The second part of the first CD is devoted to part of the tracks recorded in 1959, before his American début. Once upon a time they appeared on several MP recordings and then were compiled on LP as Sandor Konya singt Opernarien. Several arias from Italian operas (Rigoletto, Il Trovatore) were still recorded in German but with Konya’s Italian sound one barely notices the language. They are sung straightforwardly by a tenor who goes for a brilliant and beautiful sound. One need not search for deeper insight and some weaknesses are obvious. There is no trill in “Ah si ben mio” and “Di quella pira” is lowered a half tone and finishes with a fine “ahooo”; not a word to be found in either the original or the German language score. Four arias were recorded in Italian (Vasco da Gama’s aria too as it was not very popular at the time in French). Konya is at his best in “Cielo e mar” where his forward tone and passionate delivery suit the music. No trill in “Una furtive lagrima” and once more a little bit strain on the top B in “Celeste Aida”. For a reason unknown to me the Wagner part of that  first LP recital is put at the end of the second CD. These arias from Meistersinger and Lohengrin are part of Konya’s greatest heritage. Indeed, I’ve never succeeded in fully appreciating other tenors in those aria’s. Konya’s versions are extremely poetic and sunny and I’m sure Wagner himself would have left his seat to applause had he heard this charmer. Mr. Locantro quotes the late Harold Rosenthal who thought Konya the best Lohengrin since Franz Völker but in my opinion the thick sounding older tenor is no match for the Hungarian tenor. Even stranger in historical hindsight is Andrew Porter’s opinion that Sandor Konya “now has a tone remarkably like that of Jon Vickers”. I wonder how even then one could think Konya’s Italianate voice resembled the Canadian’s beefy leathery delivery; a serious case of jingoism by Mr. Porter. Probably, the nearest a later tenor comes to Konya’s poetry is Kaufmann’s recent recording though the throaty sometimes downright ugly sound from the German tenor lacks the Hungarian’s silver. The first part of the second CD under review is a re-issue from Konya’s last recital album with Verdi and Wagner songs dating from 1967. I remember well that one of my aims during the first of my Manhattan trips consisted in hunting that recording which I had never met in Europe. I succeeded at my first trial in 1985 as those were the days  a good classical second hand shop could still find space on Broadway (later on Gryphons moved to 72 nd Street West before it closed). However I have to admit that Konya is not at his most convincing. Of course fault is to be found with the songs themselves; not Verdi’s greatest offerings (Wagner is marginally more inspiring). Bergonzi for example succeeds better in making the songs come alive. Konya is hampered by the piano and by the fact that he has to restrain himself; that he cannot tear at them with teeth and claws and some awe-inspiring sobs and thus his sound loses its lusciousness. Nevertheless this 2 CD album is highly recommended to collectors who don’t have the original LP’s or to younger people for whom the name is only vaguely familiar. Deutsche Grammophon would do well to devote another issue to the lighter side of Sandor Konya. The operetta recital, the 45 T’s which never appeared on LP, the radio recordings of popular songs plus some arias from his operetta selections would make a wonderful addition. And what a pity it was that a complete Paganini was recorded by him and shown on television while an actor played his part.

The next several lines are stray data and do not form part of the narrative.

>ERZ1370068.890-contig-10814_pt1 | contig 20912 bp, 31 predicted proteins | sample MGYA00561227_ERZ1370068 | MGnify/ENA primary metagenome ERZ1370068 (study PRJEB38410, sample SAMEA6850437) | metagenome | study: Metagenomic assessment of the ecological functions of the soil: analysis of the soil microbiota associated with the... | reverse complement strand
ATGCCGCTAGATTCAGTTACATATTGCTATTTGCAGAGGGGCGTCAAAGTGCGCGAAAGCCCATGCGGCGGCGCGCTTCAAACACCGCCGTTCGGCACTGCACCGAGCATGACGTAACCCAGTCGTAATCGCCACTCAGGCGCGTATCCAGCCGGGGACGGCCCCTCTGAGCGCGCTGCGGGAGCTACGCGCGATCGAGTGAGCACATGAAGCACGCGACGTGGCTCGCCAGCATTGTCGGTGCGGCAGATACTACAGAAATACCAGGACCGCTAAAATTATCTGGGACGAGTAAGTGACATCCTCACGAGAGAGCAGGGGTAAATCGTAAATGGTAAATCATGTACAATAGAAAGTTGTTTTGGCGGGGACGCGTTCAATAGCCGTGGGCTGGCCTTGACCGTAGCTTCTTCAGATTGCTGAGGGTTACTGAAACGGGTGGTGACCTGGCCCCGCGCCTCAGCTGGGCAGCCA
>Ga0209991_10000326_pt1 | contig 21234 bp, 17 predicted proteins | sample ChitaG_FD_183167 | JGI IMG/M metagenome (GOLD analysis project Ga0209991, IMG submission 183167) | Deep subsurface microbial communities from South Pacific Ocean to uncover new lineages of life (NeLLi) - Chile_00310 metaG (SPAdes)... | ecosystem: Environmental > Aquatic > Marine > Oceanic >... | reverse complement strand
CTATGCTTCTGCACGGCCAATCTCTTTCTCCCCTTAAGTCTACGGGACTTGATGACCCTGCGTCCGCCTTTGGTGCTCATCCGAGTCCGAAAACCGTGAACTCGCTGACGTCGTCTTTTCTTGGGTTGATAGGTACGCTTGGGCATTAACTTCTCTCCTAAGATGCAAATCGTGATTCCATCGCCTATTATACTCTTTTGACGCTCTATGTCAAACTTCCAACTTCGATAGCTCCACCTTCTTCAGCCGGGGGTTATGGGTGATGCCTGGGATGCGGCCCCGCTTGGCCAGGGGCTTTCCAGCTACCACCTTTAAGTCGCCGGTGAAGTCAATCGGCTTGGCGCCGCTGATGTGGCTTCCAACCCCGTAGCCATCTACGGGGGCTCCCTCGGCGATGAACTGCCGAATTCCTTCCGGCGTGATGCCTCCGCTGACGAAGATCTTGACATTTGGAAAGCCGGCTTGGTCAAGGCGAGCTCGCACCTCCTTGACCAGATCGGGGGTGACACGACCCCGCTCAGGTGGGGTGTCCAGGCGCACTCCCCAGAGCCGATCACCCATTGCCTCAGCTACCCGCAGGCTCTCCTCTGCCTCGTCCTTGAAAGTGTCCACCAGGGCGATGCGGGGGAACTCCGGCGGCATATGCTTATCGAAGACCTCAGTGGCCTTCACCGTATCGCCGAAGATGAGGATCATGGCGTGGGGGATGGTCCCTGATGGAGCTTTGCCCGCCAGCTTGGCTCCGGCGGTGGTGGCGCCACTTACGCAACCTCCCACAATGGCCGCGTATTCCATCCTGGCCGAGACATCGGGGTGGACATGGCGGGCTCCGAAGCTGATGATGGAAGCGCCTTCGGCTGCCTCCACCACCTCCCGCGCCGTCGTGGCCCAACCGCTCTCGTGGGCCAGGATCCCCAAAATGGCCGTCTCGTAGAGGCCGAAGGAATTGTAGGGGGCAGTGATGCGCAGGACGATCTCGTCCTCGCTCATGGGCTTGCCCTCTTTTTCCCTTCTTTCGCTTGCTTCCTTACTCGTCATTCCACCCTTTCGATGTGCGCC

Click here to read more about Sandor Konya and his recorded legacy

Jan Neckers, June 2014